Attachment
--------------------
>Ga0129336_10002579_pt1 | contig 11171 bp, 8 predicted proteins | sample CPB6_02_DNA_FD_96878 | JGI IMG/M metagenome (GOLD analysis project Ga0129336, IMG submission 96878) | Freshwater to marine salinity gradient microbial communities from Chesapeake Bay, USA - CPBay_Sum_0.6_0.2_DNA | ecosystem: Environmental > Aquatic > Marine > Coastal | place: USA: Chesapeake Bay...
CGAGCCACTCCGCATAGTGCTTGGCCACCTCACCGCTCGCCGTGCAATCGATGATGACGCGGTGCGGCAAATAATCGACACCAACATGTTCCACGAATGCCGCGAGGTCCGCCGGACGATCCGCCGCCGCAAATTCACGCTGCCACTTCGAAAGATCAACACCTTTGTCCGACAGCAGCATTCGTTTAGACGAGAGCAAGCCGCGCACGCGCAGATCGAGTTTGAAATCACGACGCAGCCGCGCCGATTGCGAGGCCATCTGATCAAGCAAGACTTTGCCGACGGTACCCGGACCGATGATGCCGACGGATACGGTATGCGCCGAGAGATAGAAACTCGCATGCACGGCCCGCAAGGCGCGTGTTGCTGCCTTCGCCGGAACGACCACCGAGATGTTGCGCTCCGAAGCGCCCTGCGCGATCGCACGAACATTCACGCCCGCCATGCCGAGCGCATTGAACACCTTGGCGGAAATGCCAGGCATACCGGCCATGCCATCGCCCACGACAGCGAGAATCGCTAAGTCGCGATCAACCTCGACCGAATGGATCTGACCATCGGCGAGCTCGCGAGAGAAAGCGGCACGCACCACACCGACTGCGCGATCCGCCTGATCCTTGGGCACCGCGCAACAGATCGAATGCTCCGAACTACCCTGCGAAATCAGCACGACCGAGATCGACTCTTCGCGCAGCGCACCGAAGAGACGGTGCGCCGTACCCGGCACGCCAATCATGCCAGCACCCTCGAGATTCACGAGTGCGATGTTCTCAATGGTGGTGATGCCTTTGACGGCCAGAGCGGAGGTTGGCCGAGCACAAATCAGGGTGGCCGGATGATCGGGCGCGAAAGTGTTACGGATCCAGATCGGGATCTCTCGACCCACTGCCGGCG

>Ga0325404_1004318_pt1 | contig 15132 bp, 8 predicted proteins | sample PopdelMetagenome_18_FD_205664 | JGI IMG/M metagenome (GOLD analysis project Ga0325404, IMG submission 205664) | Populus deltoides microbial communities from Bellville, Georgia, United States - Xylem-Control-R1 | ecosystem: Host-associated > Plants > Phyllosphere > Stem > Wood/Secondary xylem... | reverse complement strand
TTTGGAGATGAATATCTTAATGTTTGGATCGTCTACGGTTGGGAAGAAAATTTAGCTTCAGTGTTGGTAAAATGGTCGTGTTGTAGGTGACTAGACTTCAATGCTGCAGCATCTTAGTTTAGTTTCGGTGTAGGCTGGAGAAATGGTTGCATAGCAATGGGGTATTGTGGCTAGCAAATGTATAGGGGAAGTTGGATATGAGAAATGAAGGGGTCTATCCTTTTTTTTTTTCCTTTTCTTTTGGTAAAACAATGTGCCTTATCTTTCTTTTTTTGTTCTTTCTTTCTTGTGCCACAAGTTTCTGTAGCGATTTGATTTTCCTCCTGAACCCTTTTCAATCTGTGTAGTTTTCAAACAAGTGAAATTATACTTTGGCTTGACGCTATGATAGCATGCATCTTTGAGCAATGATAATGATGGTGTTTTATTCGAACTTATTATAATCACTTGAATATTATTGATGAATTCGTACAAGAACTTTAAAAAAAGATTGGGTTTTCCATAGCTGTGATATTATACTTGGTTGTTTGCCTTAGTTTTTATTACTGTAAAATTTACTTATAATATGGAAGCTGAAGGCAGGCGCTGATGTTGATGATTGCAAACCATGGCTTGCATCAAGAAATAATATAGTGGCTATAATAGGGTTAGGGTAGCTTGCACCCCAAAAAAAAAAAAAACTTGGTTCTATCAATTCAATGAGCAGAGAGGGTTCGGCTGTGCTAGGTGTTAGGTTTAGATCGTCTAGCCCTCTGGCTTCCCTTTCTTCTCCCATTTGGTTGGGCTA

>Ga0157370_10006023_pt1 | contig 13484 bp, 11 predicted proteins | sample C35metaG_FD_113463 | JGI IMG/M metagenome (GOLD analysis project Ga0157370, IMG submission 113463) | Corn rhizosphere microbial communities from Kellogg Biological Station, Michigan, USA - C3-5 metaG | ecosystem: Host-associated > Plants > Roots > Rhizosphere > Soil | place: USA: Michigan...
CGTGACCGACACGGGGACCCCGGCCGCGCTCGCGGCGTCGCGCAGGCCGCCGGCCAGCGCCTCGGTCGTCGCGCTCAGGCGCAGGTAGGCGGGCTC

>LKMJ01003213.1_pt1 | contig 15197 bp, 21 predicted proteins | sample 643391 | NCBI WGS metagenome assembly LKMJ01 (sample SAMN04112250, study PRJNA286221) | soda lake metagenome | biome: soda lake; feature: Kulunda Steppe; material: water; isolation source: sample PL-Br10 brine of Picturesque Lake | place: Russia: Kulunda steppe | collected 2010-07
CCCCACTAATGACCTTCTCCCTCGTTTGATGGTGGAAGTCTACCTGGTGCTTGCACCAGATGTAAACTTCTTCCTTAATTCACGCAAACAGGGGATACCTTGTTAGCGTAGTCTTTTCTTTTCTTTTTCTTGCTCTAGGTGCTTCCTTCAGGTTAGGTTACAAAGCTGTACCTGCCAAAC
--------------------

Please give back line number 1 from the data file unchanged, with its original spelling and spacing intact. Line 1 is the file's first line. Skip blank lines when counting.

>Ga0129336_10002579_pt1 | contig 11171 bp, 8 predicted proteins | sample CPB6_02_DNA_FD_96878 | JGI IMG/M metagenome (GOLD analysis project Ga0129336, IMG submission 96878) | Freshwater to marine salinity gradient microbial communities from Chesapeake Bay, USA - CPBay_Sum_0.6_0.2_DNA | ecosystem: Environmental > Aquatic > Marine > Coastal | place: USA: Chesapeake Bay...